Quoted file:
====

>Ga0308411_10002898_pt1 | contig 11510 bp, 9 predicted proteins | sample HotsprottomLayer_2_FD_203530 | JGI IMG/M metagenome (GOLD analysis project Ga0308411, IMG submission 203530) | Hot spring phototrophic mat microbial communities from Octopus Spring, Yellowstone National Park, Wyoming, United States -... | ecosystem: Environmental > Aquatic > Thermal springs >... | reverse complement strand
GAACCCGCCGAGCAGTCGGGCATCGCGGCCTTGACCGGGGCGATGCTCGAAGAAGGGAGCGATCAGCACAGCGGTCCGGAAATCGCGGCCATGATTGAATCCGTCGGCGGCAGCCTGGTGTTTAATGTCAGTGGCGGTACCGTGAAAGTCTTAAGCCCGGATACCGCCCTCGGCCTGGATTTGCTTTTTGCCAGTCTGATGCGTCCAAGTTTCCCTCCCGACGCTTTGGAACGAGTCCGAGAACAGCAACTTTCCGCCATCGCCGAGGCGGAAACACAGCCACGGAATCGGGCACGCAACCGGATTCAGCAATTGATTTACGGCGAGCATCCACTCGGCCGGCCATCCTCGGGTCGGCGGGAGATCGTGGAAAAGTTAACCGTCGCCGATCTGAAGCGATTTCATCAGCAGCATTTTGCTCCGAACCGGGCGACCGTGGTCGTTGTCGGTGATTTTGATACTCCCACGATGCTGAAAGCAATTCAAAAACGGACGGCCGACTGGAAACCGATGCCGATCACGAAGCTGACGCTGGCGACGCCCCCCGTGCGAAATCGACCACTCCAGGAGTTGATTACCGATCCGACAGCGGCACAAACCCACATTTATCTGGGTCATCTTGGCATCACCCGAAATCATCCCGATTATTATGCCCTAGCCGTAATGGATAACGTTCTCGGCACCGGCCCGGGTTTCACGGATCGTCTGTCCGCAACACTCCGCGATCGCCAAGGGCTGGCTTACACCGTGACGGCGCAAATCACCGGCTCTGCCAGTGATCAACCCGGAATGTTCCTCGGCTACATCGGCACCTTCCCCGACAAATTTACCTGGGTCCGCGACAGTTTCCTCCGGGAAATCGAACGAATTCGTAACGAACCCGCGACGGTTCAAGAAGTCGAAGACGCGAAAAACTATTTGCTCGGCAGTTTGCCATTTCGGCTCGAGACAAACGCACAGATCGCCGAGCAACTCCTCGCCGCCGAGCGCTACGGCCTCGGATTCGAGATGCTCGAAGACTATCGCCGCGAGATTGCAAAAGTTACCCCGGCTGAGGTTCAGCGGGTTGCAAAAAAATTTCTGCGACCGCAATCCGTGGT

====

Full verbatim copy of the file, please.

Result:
>Ga0308411_10002898_pt1 | contig 11510 bp, 9 predicted proteins | sample HotsprottomLayer_2_FD_203530 | JGI IMG/M metagenome (GOLD analysis project Ga0308411, IMG submission 203530) | Hot spring phototrophic mat microbial communities from Octopus Spring, Yellowstone National Park, Wyoming, United States -... | ecosystem: Environmental > Aquatic > Thermal springs >... | reverse complement strand
GAACCCGCCGAGCAGTCGGGCATCGCGGCCTTGACCGGGGCGATGCTCGAAGAAGGGAGCGATCAGCACAGCGGTCCGGAAATCGCGGCCATGATTGAATCCGTCGGCGGCAGCCTGGTGTTTAATGTCAGTGGCGGTACCGTGAAAGTCTTAAGCCCGGATACCGCCCTCGGCCTGGATTTGCTTTTTGCCAGTCTGATGCGTCCAAGTTTCCCTCCCGACGCTTTGGAACGAGTCCGAGAACAGCAACTTTCCGCCATCGCCGAGGCGGAAACACAGCCACGGAATCGGGCACGCAACCGGATTCAGCAATTGATTTACGGCGAGCATCCACTCGGCCGGCCATCCTCGGGTCGGCGGGAGATCGTGGAAAAGTTAACCGTCGCCGATCTGAAGCGATTTCATCAGCAGCATTTTGCTCCGAACCGGGCGACCGTGGTCGTTGTCGGTGATTTTGATACTCCCACGATGCTGAAAGCAATTCAAAAACGGACGGCCGACTGGAAACCGATGCCGATCACGAAGCTGACGCTGGCGACGCCCCCCGTGCGAAATCGACCACTCCAGGAGTTGATTACCGATCCGACAGCGGCACAAACCCACATTTATCTGGGTCATCTTGGCATCACCCGAAATCATCCCGATTATTATGCCCTAGCCGTAATGGATAACGTTCTCGGCACCGGCCCGGGTTTCACGGATCGTCTGTCCGCAACACTCCGCGATCGCCAAGGGCTGGCTTACACCGTGACGGCGCAAATCACCGGCTCTGCCAGTGATCAACCCGGAATGTTCCTCGGCTACATCGGCACCTTCCCCGACAAATTTACCTGGGTCCGCGACAGTTTCCTCCGGGAAATCGAACGAATTCGTAACGAACCCGCGACGGTTCAAGAAGTCGAAGACGCGAAAAACTATTTGCTCGGCAGTTTGCCATTTCGGCTCGAGACAAACGCACAGATCGCCGAGCAACTCCTCGCCGCCGAGCGCTACGGCCTCGGATTCGAGATGCTCGAAGACTATCGCCGCGAGATTGCAAAAGTTACCCCGGCTGAGGTTCAGCGGGTTGCAAAAAAATTTCTGCGACCGCAATCCGTGGT